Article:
Darwin considered the ability to control fire as among the most important traits that allowed us to evolve from our early ancestors to modern humans. Homo erectus is credited with the invention of the ability to control fire more than a million years ago, which has since led to humans relying on cooked food, which in turn resulted in a series of genetic adaptations such as smaller molars, reduced gut size, increased brain size, symbolic language and the continued evolution of a sharper brain. Ever-improving ability at tool-building has, of course, brought us everything from smartphones to space travel. But the same human ingenuity has also had unintended consequences such as the creation of weapons of mass destruction.
Is the human evolution from fire to coal to oil and natural gas and global warming just a natural progression?
This appears to be the history of human existence—incredible intelligence that delivers life-changing inventions... but where the same inventions sometimes end up being misused for potentially self-destructive social or behavioural memes. For example, the control of fire benefitted Homo sapiens immensely, to the extent of using it to safely sleep on the ground instead of in the trees. A genetic mutation allows us sapiens to tolerate more toxins produced by fire compared to our relatives, the Neanderthals, who went extinct. On the other hand, it is the excessive use of fire for energy, heat, and cooking that is blamed for the acquisition of tuberculosis that continues to kill a significant number of sapiens to date. This tolerance of fire is also responsible for the invention of smoking which persists despite its deadly health impacts. Telegraph is considered the communications game changer that eventually led to the internet and mobile phones, which are now so ubiquitous that we cannot even imagine days when we relied entirely on landlines let alone the ancient times when there were no phones! But just as ubiquitous is the constant distraction due to cellphones—from texting while driving (which is as dangerous as driving intoxicated) to messaging others while dining with loved ones. What evolutionary impacts cellphones will have on posterity is not clear but Google is already reported to have an impact on human memory—we do not remember information anymore but keep returning to Google for the same information due to so-called digital amnesia or the Google effect.
While fire served as the energy source for many millennia, the Industrial Revolution and the invention of electricity brought us bountiful energy from literally unlimited coal to deliver the wonders and comforts of a life infused inextricably with technology—but it also brought the crisis of global warming. But prior to the arrival of the internal combustion engine and automobiles, horse-drawn carriages were a major mode of transport, and London and New York hosted more than a 100,000 horses. The horse manure crisis with the flies and diseases led to projections that these cities would end up being steeped in piles of horse manure as high as skyscrapers. Obviously, the arrival of the automobile made these scary scenarios obsolete, but now the human desire to own automobiles is clearly one of the biggest factors driving global warming. The projections of us being steeped in billions of tons of carbon in the atmosphere are eerily reminiscent of the dire predictions about horse manure.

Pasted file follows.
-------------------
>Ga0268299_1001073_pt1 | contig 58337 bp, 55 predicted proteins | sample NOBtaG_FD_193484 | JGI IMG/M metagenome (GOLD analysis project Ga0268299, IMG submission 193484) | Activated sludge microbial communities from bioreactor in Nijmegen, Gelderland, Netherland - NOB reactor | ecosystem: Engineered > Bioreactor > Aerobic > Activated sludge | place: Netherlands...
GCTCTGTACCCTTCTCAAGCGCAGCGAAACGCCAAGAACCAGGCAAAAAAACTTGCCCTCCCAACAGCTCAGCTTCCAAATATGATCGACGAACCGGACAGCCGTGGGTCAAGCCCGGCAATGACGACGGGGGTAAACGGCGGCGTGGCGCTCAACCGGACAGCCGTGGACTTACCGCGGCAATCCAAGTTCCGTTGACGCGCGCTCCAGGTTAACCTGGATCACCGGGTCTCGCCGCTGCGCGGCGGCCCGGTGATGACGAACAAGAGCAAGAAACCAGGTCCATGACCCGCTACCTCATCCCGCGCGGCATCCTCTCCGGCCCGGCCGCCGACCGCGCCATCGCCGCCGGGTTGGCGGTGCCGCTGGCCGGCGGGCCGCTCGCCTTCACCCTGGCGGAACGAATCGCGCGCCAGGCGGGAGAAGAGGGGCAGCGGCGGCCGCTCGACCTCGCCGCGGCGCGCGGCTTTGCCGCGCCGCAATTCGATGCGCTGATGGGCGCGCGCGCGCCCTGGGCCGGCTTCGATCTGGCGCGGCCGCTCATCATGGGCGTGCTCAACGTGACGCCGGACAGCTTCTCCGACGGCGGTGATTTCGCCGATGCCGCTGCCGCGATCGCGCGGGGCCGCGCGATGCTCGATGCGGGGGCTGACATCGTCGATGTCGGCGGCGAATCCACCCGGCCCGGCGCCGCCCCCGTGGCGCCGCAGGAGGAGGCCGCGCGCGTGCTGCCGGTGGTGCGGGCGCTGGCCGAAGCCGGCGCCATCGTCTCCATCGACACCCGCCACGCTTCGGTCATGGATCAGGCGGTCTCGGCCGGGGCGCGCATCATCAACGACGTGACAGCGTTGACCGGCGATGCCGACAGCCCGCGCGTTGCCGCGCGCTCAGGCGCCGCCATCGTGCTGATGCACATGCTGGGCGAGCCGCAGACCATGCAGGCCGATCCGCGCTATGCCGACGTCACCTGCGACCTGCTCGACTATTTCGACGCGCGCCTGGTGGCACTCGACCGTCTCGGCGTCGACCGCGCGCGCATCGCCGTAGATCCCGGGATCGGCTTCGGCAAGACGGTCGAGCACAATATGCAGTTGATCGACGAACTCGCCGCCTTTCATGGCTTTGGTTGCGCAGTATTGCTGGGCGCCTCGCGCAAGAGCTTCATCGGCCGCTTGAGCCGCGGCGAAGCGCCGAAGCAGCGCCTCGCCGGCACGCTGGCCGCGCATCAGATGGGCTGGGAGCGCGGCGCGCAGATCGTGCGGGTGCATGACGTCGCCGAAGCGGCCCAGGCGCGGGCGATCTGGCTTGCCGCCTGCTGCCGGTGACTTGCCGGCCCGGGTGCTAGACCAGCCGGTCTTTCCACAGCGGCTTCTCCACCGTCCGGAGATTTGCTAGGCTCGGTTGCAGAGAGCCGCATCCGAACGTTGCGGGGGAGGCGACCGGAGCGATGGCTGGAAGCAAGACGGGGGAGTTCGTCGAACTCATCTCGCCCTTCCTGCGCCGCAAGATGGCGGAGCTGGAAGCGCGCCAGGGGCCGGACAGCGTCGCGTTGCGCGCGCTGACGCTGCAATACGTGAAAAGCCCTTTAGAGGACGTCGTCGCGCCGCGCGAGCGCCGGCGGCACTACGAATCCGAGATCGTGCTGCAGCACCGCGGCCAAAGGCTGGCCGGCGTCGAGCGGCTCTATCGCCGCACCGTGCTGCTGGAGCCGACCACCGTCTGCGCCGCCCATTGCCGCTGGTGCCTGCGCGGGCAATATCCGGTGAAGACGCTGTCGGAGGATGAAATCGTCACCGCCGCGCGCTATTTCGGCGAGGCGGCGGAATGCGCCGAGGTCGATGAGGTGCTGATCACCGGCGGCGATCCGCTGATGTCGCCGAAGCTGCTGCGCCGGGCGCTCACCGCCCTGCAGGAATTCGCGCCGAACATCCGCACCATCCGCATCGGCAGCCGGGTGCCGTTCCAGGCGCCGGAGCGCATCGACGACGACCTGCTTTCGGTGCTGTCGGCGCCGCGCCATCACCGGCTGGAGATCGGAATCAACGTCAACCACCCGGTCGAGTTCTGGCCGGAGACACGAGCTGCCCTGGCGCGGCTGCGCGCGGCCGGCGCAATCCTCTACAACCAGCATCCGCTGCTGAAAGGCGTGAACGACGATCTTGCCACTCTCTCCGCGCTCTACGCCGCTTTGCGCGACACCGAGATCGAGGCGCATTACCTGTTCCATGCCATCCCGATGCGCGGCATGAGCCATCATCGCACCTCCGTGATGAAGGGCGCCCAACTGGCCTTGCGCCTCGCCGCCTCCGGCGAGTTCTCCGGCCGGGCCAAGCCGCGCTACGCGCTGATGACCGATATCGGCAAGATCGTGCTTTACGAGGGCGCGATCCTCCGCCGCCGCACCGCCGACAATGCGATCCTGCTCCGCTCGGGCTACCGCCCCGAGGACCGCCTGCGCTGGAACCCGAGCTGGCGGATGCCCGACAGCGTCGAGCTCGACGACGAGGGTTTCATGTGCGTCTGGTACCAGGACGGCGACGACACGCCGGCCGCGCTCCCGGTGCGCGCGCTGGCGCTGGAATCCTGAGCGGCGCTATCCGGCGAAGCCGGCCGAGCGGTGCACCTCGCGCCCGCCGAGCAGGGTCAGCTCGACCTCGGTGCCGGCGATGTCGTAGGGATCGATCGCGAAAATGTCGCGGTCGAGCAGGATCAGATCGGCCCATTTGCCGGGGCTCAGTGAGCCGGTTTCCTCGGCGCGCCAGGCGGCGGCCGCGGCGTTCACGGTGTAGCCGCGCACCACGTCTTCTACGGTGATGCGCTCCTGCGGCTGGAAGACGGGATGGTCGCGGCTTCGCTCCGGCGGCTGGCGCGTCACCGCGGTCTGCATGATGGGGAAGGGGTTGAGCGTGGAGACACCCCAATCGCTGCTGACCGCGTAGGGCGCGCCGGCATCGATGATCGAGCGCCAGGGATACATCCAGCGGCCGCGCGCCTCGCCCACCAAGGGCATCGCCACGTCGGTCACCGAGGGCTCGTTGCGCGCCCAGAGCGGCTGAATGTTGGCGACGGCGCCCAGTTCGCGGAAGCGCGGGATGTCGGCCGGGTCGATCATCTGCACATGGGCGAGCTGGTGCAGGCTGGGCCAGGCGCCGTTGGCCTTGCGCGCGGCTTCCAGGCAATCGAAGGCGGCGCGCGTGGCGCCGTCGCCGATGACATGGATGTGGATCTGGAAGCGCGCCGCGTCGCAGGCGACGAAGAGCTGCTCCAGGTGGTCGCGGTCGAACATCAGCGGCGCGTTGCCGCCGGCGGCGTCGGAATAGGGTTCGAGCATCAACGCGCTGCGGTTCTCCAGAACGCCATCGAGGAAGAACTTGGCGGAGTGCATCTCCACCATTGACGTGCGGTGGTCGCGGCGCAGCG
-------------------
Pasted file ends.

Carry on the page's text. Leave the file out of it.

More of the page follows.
We better use all our evolutionary wherewithal to invent our way out of global warming and make this planet a grand carbon-neutral Ark that will protect all carbon-based life forms.
But will a game-changer come along that will obviate the need to worry about carbon piling up and threatening the very ways of our energy-hungry life? Life itself is carbon-based—all life pollutes, and all energy we use is carbon-based. Is the human evolution from fire to coal to oil and natural gas and global warming just a natural progression? Are we destined to invent our way out of the piles of carbon that are suffocating us? Are solar and wind and other forms of renewable energies just the beginning of the next stage of human evolution, leading to a carbon-neutral sapiens, who will follow the golden rules of economist Herman Daly in exploiting resources and polluting? Daly suggests simply that we must consume non-renewable resources at a rate within which renewable alternatives can be developed; we must not pollute our air and water at a faster rate than their assimilative capacities; and harvest renewable resources slower than their regenerative rates.
We carry the vestiges of our experiment with fire as the main energy source in terms of tuberculosis and smoking and we will carry the remnants of the fossil fuel age which will likely be defined by Google, Apple, Amazon and Facebook and the coming age of robots, driverless cars and space travel. We must hope that we have evolved continuously since the age of fire to invent our way out of trouble—not just for ourselves but also for all living things on the planet we share. As enticing as it is to imagine that we will colonise the solar system and beyond, it is unlikely that we can vacate this shared abode lock, stock, and barrel. Even if we could, we cannot simply abandon the other species to perish on this planet. Global warming is a monumental challenge to humanity but also an opportunity for the first time to develop with a purpose. We better use all our evolutionary wherewithal to invent our way out of global warming and make this planet a grand carbon-neutral Ark that will save and protect all carbon-based life forms.